"One to look out for: a rare, delicate novel...You can't help but be caught up in the way Hinnefeld portrays their hunger for winged creatures, and for each other...lovely." Ron Charles, The Washington Post Book World
"Engaging, smart." The San Francisco Chronicle
interesting and intricate...highly original.”Dallas Morning News
“[An] elegiac first novel
replete with plotlines, three dimensional characters, and multiple themes. That both makes it a candidate for multiple readings each time through you're likely to find something new to appreciate and a difficult book to review
a love story, or a tale about the complicated relationship between mothers and daughters, or the choices cancer forces upon you. Others may see it as the story of longtime friendships between women, or the development of an eco-activist. In truth, Hinnefeld is writing about all of these things, and she weaves them together seamlessly, in prose that is both poetic and understated
Hinnefeld not only knows birds and their songs, she understands how relationships change, both subtly and overtly, how love matures, how daughters grow up, how mothers die, and how, in the end, the reality of change is all we have to hold on to.”Nancy Pearl, KUOW and Pearl’s Picks
“A rich first novel about love, loss, and the fragile beauty of nature
Particularly notable for its engrossing details about bird life
moving.”Library Journal, starred review
“A worthwhile read
Even if you don’t normally read character dramas such as this, give it a shot. I was glad I did.”Birder’s Library
“A reverence for motherhood and the environment pervades Hinnefeld’s quite sad novel, her first. That and the importance of finding a way to keep fighting from the grave.”The New York Times Book Review
“Provocative and page-turning
Hinnefeld’s drama soars
.” Publishers Weekly
“A compelling and mysterious novel.” Ursula Hegi
“I loved Joyce Hinnefeld’s debut novel In Hovering Flight so much that I’m at a loss for the right words to adequately portray it. How to describe this unusual novel that is part field notes of a radical environmentalist, part ornithology lecture (complete with beautiful Latin names for birds like Zenaida Macroura, more commonly known as Mourning Dove), part unconventional love story, and part confessional? In a wordbreathtaking.”The Internet Review of Books
“Elegant and entrancing.”Feminist Review.org
The movement of this novel is frankly a miracle, but a natural onelike the graceful flight of a bird, gliding along a path you couldn't trace if you tried. I can't imagine how the author conceived of this structure or had any idea where she was as she was creating it. But the more I read, the more impressed I became at her gently insistent exploration. This is a book so assured and confident that it gradually teaches you how to read it. Hinnefeld moves again and again through the lives of Tom, Addie and Scarlet, revisiting the same events, letting details slowly accrue, building our understanding of these characters and their complicated friendships. A certain degree of suspense builds up, but that's not really the point. In Hovering Flight is as quiet as twilight and just as lovely.
The Washington Post
In this provocative and page-turning debut novel, Hinnefeld (Tell Me Everything and Other Stories) recounts the life of bird-lover, environmental activist and artist Addie Sturmer Kavanagh. Opening with Addie's death from cancer, and her troublesome dying wish-"clear orders for a brazenly illegal burial"-Hinnefeld's narrative migrates to Addie's days as a college art student, when she fell in love with birds and with the professor teaching her their biology, Tom Kavanagh. The early years of Addie and Tom's romance follows their birding and collaboration on an environmental, antiwar birding book destined to become a classic. Soon enough, though, the birth of their daughter, Scarlet, along with Addie's growing political and environmental awareness, relegate romance to the back seat. As Addie's creative vision shifts from avian homage to political tirade, the effects of her outspoken eco-outrage on her daughter, husband and two closest girlfriends are predictable but authentic, and at times moving. Hinnefeld's drama soars, especially in its depiction of Addie's complicated relationship with Scarlet, who's also trying to find her "wings." (Sept.)Copyright © Reed Business Information, a division of Reed Elsevier Inc. All rights reserved.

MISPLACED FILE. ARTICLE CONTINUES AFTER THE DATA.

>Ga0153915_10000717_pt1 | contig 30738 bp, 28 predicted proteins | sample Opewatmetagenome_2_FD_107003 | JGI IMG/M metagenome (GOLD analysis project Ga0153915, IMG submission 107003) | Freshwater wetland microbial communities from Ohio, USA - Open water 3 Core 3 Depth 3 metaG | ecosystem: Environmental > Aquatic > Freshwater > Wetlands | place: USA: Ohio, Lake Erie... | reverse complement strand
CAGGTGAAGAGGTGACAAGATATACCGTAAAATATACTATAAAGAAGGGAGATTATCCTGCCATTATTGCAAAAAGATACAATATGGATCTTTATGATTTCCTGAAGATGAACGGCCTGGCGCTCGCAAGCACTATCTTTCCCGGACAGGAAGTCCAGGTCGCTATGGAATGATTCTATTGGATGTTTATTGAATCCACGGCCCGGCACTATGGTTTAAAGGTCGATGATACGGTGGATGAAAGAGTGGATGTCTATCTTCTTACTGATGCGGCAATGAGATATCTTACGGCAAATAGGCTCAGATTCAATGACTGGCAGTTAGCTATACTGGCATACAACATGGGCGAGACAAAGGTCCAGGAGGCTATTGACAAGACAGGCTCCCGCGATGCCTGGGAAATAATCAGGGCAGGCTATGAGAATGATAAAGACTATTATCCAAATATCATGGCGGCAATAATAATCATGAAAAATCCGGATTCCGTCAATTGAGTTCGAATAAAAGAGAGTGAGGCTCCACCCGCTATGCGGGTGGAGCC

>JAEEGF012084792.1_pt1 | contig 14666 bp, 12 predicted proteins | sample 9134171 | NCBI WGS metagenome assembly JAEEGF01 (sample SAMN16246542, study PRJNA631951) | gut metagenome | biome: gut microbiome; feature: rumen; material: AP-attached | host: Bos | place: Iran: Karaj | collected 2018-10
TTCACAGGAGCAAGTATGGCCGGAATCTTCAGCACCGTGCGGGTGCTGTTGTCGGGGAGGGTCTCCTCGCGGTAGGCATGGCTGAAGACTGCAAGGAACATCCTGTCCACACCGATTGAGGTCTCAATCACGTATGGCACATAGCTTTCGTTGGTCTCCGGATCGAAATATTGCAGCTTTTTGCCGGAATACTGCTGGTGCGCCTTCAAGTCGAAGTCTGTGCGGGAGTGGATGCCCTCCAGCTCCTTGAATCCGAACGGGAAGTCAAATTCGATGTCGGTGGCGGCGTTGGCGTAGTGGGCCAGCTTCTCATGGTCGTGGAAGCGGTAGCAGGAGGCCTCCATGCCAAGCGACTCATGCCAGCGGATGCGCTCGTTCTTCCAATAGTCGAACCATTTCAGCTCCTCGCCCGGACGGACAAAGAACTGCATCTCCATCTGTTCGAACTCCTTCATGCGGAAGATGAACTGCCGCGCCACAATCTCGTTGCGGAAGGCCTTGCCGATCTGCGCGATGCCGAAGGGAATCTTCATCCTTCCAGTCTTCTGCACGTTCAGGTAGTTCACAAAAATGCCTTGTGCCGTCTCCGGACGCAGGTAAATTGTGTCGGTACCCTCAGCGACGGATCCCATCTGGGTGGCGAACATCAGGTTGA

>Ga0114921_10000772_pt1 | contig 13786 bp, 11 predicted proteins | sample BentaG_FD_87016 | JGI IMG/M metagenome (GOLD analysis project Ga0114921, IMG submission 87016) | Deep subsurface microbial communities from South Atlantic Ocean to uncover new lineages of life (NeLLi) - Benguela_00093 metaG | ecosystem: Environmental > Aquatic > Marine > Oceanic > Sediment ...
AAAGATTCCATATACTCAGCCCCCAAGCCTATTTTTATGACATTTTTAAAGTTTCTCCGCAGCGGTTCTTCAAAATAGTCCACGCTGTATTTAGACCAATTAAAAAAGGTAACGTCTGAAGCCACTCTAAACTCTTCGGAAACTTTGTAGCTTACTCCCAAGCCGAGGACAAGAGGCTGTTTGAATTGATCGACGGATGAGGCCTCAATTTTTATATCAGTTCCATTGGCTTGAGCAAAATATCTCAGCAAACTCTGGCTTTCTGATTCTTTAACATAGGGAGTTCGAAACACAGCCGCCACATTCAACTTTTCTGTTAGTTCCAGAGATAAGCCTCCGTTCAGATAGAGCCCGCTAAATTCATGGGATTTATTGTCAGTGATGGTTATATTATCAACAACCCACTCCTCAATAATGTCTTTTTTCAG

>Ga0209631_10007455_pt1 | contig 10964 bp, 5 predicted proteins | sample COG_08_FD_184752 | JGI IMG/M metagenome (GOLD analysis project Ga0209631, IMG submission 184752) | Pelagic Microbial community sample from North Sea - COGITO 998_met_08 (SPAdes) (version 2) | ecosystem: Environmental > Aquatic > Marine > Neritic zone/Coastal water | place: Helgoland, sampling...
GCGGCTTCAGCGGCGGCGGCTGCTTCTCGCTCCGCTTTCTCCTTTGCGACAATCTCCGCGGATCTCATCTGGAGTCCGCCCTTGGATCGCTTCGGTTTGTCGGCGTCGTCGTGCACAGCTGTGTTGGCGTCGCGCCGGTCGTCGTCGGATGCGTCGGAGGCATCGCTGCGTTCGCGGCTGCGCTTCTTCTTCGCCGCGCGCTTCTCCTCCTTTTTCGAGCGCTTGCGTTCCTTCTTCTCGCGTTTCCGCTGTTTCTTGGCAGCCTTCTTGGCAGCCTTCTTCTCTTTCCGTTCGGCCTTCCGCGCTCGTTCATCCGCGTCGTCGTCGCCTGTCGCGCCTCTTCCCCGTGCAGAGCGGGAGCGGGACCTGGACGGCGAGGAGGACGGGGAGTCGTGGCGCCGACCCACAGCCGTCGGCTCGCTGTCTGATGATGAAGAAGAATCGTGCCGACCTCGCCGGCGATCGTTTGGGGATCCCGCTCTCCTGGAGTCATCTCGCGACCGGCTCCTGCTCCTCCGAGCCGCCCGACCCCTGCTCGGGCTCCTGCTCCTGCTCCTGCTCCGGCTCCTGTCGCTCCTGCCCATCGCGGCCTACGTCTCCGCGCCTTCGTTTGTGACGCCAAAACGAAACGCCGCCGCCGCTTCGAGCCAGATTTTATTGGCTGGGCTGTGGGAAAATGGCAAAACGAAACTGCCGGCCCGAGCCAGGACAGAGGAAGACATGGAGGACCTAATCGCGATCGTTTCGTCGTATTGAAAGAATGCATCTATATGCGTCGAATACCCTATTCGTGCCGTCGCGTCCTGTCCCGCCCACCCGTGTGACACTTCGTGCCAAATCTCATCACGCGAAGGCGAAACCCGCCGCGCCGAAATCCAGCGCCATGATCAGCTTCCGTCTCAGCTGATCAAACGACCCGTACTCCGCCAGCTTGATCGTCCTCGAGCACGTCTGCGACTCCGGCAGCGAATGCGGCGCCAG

Hinnefeld (Tell Me Everything: And Other Stories) has written a rich first novel about love, loss, and the fragile beauty of nature. When intense, artistic Addie Sturmer enrolls in Professor Tom Kavanagh's "Biology of the Birds" class at rural Burnham College, Tom recognizes in Addie his own ornithological passion and quickly falls in love with her. They marry, setting up house in a cottage in the woods, where Addie paints birds and Tom researches birdsong when he's not teaching. But this idyllic beginning doesn't always mirror their life together. Over the years, Addie becomes increasingly radical in her environmental concerns, and her artwork takes on a gruesome twist. Tom struggles to make Addie happy while being consumed by his own work. Their grown daughter, Scarlet, alternately rebels against her counterculture parents and struggles through her poetry to embrace her conflicting feelings about Addie. But when Addie is in the last stages of cancer, the characters reunite to deal with their demons and to find some measure of peace with each other. Particularly notable for its engrossing details about bird life, this moving book is strongly recommended for all fiction collections.